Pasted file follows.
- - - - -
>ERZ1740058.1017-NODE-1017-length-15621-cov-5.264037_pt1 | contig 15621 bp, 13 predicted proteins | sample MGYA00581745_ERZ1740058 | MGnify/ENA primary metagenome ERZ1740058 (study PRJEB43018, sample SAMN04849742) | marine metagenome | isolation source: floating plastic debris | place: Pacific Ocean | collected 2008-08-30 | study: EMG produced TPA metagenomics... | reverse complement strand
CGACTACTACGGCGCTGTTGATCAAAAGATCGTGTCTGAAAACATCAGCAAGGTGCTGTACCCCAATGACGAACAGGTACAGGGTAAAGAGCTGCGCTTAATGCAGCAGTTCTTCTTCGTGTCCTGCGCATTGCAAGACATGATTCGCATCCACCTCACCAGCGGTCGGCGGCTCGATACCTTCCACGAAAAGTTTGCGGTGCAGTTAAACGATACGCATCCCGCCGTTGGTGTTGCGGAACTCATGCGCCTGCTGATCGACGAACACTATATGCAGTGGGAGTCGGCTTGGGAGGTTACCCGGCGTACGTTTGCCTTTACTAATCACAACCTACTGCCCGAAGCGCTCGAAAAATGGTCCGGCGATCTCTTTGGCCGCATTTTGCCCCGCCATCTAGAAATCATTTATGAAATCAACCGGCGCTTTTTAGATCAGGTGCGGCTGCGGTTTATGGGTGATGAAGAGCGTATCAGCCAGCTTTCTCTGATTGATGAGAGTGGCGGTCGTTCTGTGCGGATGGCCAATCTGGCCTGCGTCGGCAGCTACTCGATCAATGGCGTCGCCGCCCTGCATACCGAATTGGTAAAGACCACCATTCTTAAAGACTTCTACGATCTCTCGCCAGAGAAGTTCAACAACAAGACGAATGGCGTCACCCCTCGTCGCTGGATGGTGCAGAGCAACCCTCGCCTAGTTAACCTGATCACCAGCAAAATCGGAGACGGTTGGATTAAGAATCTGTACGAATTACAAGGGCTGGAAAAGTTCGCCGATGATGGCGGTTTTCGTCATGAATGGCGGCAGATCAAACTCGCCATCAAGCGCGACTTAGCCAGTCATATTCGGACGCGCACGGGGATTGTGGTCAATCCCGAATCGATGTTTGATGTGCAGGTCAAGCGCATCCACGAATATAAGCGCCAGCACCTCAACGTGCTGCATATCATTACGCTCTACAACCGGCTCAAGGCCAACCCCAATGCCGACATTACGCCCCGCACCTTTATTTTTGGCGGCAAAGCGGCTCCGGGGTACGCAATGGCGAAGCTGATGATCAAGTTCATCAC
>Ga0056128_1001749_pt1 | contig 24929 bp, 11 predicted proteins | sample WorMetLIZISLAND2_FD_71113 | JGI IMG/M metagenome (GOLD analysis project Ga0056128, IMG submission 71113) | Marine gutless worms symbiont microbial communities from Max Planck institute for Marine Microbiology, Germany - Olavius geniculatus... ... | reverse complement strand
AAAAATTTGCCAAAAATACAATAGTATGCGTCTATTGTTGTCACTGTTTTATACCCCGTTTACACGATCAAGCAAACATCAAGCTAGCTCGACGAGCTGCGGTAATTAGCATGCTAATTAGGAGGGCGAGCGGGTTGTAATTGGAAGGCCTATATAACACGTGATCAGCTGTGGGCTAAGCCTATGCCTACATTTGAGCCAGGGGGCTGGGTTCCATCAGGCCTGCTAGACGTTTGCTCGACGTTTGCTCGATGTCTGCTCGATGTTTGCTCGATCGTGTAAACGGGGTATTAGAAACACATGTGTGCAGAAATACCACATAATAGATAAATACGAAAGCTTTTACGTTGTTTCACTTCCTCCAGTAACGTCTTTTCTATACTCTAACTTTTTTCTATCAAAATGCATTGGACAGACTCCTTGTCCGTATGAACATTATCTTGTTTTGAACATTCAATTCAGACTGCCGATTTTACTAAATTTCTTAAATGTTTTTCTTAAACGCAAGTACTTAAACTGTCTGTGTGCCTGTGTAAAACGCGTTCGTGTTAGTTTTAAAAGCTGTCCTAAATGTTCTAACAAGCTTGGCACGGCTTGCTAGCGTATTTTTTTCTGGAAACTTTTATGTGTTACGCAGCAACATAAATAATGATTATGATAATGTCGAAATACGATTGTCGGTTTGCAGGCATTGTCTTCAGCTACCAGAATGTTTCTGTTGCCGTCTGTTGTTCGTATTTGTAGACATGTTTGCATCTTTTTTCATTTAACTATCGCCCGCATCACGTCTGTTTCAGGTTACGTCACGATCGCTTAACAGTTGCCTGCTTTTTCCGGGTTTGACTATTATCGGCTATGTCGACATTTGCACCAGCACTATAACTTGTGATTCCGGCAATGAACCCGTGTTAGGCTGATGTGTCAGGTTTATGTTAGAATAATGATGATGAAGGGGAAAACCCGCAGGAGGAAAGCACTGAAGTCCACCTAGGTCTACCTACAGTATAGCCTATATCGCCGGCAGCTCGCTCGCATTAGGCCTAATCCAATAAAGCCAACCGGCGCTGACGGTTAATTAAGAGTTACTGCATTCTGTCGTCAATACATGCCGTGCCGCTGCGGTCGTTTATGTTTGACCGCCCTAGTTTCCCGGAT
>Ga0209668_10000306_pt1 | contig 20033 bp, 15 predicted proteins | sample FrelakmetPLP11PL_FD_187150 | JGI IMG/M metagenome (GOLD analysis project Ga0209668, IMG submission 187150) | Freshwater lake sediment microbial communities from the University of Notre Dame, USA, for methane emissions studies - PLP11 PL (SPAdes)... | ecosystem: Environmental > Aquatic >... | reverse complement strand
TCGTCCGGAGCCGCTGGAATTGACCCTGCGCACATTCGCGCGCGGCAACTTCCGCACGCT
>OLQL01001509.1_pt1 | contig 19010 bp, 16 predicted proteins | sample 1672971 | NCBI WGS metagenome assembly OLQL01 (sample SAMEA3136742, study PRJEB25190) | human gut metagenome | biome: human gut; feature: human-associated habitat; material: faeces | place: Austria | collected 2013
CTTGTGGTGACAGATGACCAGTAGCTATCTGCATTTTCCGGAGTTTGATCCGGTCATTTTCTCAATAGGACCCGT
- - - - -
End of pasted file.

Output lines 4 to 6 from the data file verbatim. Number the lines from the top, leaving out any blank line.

AAAAATTTGCCAAAAATACAATAGTATGCGTCTATTGTTGTCACTGTTTTATACCCCGTTTACACGATCAAGCAAACATCAAGCTAGCTCGACGAGCTGCGGTAATTAGCATGCTAATTAGGAGGGCGAGCGGGTTGTAATTGGAAGGCCTATATAACACGTGATCAGCTGTGGGCTAAGCCTATGCCTACATTTGAGCCAGGGGGCTGGGTTCCATCAGGCCTGCTAGACGTTTGCTCGACGTTTGCTCGATGTCTGCTCGATGTTTGCTCGATCGTGTAAACGGGGTATTAGAAACACATGTGTGCAGAAATACCACATAATAGATAAATACGAAAGCTTTTACGTTGTTTCACTTCCTCCAGTAACGTCTTTTCTATACTCTAACTTTTTTCTATCAAAATGCATTGGACAGACTCCTTGTCCGTATGAACATTATCTTGTTTTGAACATTCAATTCAGACTGCCGATTTTACTAAATTTCTTAAATGTTTTTCTTAAACGCAAGTACTTAAACTGTCTGTGTGCCTGTGTAAAACGCGTTCGTGTTAGTTTTAAAAGCTGTCCTAAATGTTCTAACAAGCTTGGCACGGCTTGCTAGCGTATTTTTTTCTGGAAACTTTTATGTGTTACGCAGCAACATAAATAATGATTATGATAATGTCGAAATACGATTGTCGGTTTGCAGGCATTGTCTTCAGCTACCAGAATGTTTCTGTTGCCGTCTGTTGTTCGTATTTGTAGACATGTTTGCATCTTTTTTCATTTAACTATCGCCCGCATCACGTCTGTTTCAGGTTACGTCACGATCGCTTAACAGTTGCCTGCTTTTTCCGGGTTTGACTATTATCGGCTATGTCGACATTTGCACCAGCACTATAACTTGTGATTCCGGCAATGAACCCGTGTTAGGCTGATGTGTCAGGTTTATGTTAGAATAATGATGATGAAGGGGAAAACCCGCAGGAGGAAAGCACTGAAGTCCACCTAGGTCTACCTACAGTATAGCCTATATCGCCGGCAGCTCGCTCGCATTAGGCCTAATCCAATAAAGCCAACCGGCGCTGACGGTTAATTAAGAGTTACTGCATTCTGTCGTCAATACATGCCGTGCCGCTGCGGTCGTTTATGTTTGACCGCCCTAGTTTCCCGGAT
>Ga0209668_10000306_pt1 | contig 20033 bp, 15 predicted proteins | sample FrelakmetPLP11PL_FD_187150 | JGI IMG/M metagenome (GOLD analysis project Ga0209668, IMG submission 187150) | Freshwater lake sediment microbial communities from the University of Notre Dame, USA, for methane emissions studies - PLP11 PL (SPAdes)... | ecosystem: Environmental > Aquatic >... | reverse complement strand
TCGTCCGGAGCCGCTGGAATTGACCCTGCGCACATTCGCGCGCGGCAACTTCCGCACGCT